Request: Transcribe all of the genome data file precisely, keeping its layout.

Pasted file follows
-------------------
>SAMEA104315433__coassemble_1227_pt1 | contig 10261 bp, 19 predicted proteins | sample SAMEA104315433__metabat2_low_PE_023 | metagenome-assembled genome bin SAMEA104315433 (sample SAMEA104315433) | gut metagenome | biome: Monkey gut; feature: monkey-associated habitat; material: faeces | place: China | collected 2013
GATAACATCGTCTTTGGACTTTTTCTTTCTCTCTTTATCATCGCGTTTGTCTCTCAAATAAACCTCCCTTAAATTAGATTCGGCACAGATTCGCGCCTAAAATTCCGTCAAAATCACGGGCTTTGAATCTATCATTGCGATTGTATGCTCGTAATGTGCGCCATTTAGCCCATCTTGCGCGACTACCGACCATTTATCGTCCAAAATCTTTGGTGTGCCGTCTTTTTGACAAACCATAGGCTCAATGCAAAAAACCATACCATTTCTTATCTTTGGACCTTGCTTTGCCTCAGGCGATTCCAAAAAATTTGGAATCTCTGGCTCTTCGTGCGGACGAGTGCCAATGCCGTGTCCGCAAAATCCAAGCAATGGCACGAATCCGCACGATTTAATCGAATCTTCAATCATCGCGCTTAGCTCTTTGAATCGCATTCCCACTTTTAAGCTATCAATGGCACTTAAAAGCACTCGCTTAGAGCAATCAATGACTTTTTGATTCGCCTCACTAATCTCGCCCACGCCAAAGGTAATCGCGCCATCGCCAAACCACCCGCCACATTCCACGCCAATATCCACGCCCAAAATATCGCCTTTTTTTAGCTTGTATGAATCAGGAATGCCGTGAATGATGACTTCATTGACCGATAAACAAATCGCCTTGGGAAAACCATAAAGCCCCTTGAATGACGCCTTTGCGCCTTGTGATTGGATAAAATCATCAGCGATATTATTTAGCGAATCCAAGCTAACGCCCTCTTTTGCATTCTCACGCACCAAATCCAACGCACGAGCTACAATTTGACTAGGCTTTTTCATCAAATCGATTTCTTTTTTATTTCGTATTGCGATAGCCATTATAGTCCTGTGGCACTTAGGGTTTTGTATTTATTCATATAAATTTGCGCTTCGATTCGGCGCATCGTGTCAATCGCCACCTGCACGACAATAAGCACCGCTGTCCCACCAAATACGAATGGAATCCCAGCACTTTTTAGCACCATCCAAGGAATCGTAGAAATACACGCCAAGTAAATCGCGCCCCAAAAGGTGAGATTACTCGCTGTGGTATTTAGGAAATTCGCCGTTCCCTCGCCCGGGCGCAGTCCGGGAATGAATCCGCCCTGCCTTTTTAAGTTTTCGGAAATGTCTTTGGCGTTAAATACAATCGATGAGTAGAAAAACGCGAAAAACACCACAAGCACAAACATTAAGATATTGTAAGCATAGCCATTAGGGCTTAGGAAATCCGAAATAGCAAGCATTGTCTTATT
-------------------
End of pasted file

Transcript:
>SAMEA104315433__coassemble_1227_pt1 | contig 10261 bp, 19 predicted proteins | sample SAMEA104315433__metabat2_low_PE_023 | metagenome-assembled genome bin SAMEA104315433 (sample SAMEA104315433) | gut metagenome | biome: Monkey gut; feature: monkey-associated habitat; material: faeces | place: China | collected 2013
GATAACATCGTCTTTGGACTTTTTCTTTCTCTCTTTATCATCGCGTTTGTCTCTCAAATAAACCTCCCTTAAATTAGATTCGGCACAGATTCGCGCCTAAAATTCCGTCAAAATCACGGGCTTTGAATCTATCATTGCGATTGTATGCTCGTAATGTGCGCCATTTAGCCCATCTTGCGCGACTACCGACCATTTATCGTCCAAAATCTTTGGTGTGCCGTCTTTTTGACAAACCATAGGCTCAATGCAAAAAACCATACCATTTCTTATCTTTGGACCTTGCTTTGCCTCAGGCGATTCCAAAAAATTTGGAATCTCTGGCTCTTCGTGCGGACGAGTGCCAATGCCGTGTCCGCAAAATCCAAGCAATGGCACGAATCCGCACGATTTAATCGAATCTTCAATCATCGCGCTTAGCTCTTTGAATCGCATTCCCACTTTTAAGCTATCAATGGCACTTAAAAGCACTCGCTTAGAGCAATCAATGACTTTTTGATTCGCCTCACTAATCTCGCCCACGCCAAAGGTAATCGCGCCATCGCCAAACCACCCGCCACATTCCACGCCAATATCCACGCCCAAAATATCGCCTTTTTTTAGCTTGTATGAATCAGGAATGCCGTGAATGATGACTTCATTGACCGATAAACAAATCGCCTTGGGAAAACCATAAAGCCCCTTGAATGACGCCTTTGCGCCTTGTGATTGGATAAAATCATCAGCGATATTATTTAGCGAATCCAAGCTAACGCCCTCTTTTGCATTCTCACGCACCAAATCCAACGCACGAGCTACAATTTGACTAGGCTTTTTCATCAAATCGATTTCTTTTTTATTTCGTATTGCGATAGCCATTATAGTCCTGTGGCACTTAGGGTTTTGTATTTATTCATATAAATTTGCGCTTCGATTCGGCGCATCGTGTCAATCGCCACCTGCACGACAATAAGCACCGCTGTCCCACCAAATACGAATGGAATCCCAGCACTTTTTAGCACCATCCAAGGAATCGTAGAAATACACGCCAAGTAAATCGCGCCCCAAAAGGTGAGATTACTCGCTGTGGTATTTAGGAAATTCGCCGTTCCCTCGCCCGGGCGCAGTCCGGGAATGAATCCGCCCTGCCTTTTTAAGTTTTCGGAAATGTCTTTGGCGTTAAATACAATCGATGAGTAGAAAAACGCGAAAAACACCACAAGCACAAACATTAAGATATTGTAAGCATAGCCATTAGGGCTTAGGAAATCCGAAATAGCAAGCATTGTCTTATT